Dealing with many entities that need a symbol

What does one do when one needs a lot of symbols and one has exhausted the useful symbols of the latin and greek alphabets? (I say useful symbols because letters like iota (ι) and upsilon (υ) seem too close to “i” and “u” or nu (ν) to be useful.)

What is the next most common list of symbols used in mathematics? Or, does one resort to referring entities in equations using longer words?

Solutions Collecting From Web of "Dealing with many entities that need a symbol"

Aside of the comment to use the Hebrew alphabet, I should add a short story and a remark on notational nightmares:

One of my friends decided that he is annoyed with the usual $x$ and $t$ variables. He submitted a homework assignment in ODE where all the variables were replaced by full words or drawings of flowers and buttons. The objects were chosen to fit several Hebrew based jokes.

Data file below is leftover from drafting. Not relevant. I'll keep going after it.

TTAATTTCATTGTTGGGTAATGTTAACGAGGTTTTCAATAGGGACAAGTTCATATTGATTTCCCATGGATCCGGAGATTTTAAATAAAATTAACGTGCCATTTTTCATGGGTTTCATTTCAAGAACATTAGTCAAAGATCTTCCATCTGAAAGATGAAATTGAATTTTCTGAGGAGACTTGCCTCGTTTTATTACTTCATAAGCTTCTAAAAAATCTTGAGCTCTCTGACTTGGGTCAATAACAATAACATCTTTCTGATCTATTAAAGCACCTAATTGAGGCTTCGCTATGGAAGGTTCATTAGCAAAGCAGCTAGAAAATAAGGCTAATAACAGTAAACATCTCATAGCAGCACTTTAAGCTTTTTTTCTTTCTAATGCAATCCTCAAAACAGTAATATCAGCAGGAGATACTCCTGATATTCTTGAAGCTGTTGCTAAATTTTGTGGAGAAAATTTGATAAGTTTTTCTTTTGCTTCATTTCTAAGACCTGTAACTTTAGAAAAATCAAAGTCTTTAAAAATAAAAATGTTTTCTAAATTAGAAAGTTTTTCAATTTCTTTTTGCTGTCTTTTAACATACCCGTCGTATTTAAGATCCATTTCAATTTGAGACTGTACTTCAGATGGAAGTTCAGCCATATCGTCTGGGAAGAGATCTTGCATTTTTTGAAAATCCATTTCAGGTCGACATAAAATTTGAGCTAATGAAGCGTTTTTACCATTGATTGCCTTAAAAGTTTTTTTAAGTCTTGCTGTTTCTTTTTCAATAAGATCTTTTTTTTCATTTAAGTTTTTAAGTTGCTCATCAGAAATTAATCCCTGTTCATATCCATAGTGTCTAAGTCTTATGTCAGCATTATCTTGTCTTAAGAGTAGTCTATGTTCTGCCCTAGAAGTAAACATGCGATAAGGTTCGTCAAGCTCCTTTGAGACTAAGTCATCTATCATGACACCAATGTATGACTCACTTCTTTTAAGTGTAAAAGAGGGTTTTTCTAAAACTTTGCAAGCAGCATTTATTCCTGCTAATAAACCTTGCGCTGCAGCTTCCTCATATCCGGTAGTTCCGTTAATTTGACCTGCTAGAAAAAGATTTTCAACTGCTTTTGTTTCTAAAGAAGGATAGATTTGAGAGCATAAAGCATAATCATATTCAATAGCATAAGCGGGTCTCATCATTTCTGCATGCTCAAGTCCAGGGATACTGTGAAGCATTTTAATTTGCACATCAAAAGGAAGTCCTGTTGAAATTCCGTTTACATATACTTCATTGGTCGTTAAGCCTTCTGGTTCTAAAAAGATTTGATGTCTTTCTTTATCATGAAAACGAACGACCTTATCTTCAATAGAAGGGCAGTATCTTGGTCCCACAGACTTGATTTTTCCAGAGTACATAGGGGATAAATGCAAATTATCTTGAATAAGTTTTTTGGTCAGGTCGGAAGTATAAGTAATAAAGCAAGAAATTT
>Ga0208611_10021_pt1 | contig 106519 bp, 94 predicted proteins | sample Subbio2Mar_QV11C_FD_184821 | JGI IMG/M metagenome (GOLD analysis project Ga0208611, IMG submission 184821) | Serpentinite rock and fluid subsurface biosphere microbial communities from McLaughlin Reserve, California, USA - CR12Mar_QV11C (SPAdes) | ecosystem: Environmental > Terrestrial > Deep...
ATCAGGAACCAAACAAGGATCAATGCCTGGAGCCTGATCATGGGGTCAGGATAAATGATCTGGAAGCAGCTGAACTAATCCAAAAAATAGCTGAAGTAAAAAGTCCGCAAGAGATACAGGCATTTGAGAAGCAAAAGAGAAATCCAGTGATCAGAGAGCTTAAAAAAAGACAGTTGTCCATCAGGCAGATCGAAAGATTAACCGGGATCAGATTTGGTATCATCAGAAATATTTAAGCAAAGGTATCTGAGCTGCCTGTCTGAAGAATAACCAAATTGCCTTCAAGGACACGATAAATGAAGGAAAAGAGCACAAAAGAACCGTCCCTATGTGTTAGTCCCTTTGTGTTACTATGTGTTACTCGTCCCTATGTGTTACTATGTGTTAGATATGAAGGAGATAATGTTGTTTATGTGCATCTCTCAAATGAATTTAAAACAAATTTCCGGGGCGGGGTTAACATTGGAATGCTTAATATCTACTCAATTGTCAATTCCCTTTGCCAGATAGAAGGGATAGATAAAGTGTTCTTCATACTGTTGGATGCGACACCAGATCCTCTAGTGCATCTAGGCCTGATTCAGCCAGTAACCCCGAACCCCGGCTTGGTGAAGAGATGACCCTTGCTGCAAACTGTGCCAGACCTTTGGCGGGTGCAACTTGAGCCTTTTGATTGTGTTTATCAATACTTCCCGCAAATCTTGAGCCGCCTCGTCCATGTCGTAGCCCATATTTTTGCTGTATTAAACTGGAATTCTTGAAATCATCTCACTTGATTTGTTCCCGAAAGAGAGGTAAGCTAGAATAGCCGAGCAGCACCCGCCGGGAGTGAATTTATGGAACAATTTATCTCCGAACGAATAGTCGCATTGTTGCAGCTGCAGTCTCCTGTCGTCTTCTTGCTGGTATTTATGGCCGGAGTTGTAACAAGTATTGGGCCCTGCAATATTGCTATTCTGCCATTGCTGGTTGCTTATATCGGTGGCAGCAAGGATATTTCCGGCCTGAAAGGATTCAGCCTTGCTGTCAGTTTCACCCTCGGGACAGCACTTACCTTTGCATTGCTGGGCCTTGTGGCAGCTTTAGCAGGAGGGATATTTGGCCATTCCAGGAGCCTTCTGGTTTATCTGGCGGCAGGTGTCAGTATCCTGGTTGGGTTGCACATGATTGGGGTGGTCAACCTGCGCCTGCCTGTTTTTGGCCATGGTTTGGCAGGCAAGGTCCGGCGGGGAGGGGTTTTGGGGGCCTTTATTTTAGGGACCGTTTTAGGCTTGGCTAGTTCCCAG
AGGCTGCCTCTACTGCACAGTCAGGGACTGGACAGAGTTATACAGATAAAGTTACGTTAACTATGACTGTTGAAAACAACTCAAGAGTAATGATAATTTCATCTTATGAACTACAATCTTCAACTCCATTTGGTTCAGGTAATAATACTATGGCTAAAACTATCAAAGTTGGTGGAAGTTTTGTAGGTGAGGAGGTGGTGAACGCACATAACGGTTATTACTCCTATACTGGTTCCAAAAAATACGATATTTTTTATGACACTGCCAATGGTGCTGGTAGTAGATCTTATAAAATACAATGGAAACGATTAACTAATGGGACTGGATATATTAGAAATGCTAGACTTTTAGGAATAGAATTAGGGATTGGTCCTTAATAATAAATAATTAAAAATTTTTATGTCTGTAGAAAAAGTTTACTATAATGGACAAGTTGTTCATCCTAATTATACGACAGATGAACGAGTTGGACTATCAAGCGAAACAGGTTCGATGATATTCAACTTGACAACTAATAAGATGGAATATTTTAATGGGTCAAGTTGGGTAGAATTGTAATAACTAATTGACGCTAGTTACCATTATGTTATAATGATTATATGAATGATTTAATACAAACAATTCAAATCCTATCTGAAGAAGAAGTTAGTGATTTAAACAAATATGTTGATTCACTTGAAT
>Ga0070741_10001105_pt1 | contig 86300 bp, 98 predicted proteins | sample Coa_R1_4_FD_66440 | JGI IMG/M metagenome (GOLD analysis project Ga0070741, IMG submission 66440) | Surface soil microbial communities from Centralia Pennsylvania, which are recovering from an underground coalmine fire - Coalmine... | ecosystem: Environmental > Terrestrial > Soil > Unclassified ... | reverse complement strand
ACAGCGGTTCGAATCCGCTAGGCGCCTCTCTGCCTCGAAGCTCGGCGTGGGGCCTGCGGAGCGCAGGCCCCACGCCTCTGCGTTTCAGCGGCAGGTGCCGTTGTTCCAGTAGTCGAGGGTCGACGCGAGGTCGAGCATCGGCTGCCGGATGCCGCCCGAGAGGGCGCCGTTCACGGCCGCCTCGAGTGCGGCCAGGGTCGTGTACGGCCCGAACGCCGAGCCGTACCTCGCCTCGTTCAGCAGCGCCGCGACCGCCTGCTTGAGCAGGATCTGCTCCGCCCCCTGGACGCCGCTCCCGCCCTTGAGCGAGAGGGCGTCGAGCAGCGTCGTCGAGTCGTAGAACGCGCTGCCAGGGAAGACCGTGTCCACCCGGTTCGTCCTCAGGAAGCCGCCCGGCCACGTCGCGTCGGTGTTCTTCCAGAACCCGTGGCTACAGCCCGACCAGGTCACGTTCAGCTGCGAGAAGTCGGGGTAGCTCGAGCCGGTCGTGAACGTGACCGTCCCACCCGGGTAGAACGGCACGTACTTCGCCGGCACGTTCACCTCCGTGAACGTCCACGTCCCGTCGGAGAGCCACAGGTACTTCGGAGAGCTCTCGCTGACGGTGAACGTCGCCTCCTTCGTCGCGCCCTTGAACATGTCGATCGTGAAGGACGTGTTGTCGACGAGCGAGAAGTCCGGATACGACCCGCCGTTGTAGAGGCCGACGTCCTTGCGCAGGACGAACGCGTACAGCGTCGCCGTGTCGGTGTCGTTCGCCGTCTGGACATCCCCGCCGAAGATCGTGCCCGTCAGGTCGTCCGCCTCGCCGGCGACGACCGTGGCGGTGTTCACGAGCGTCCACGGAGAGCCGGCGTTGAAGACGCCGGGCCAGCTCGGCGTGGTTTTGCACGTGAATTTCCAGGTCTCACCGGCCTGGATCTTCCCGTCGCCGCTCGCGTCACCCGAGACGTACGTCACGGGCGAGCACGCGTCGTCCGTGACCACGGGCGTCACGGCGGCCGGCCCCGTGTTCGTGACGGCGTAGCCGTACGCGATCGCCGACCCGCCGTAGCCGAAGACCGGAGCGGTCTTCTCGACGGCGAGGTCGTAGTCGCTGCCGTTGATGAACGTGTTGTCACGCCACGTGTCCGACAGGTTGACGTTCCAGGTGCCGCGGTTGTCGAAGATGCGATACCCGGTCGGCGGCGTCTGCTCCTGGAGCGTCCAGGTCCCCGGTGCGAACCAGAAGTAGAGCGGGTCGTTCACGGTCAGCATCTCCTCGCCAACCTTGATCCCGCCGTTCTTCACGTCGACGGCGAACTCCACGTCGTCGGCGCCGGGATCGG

The homework were graded and returned a week or two later, his grade was good but whoever graded it left a message on the last page:

PLEASE Don’t do that again!”

The lesson here is that if you have too many variables it might be a good time to re-evaluate your approach to the problem and see if you can write it with less letters. If it ends up incredibly difficult to follow, people will not follow it.

Also, whatever you choose to use make sure it is not something which has a very concrete meaning. Write $f\colon\mathbb R^3\to\mathbb R$ as: $$f(\aleph_1,\aleph_2,\aleph_3)=\aleph_1+\frac{\aleph_2}{\aleph_3}$$
Will probably cause people which are not set theorist to be confused as well.

May this be of inspiration: LaTeX symbols

Careful and appropriate use of subscripts and superscripts is often the best approach. If you truly need to distinguish between 40+ variables, parameters, etc., your readers are going to have a hard time following you without being distracted by unusual symbols. In the case that sub/superscripts won’t work, I would use double-character variables and put spaces in where necessary, e.g., $aa\,bb+ab/ij=cc$. The little space between $aa$ and $bb$ is from \,, maybe an explicit $aa\cdot bb$ is clearer.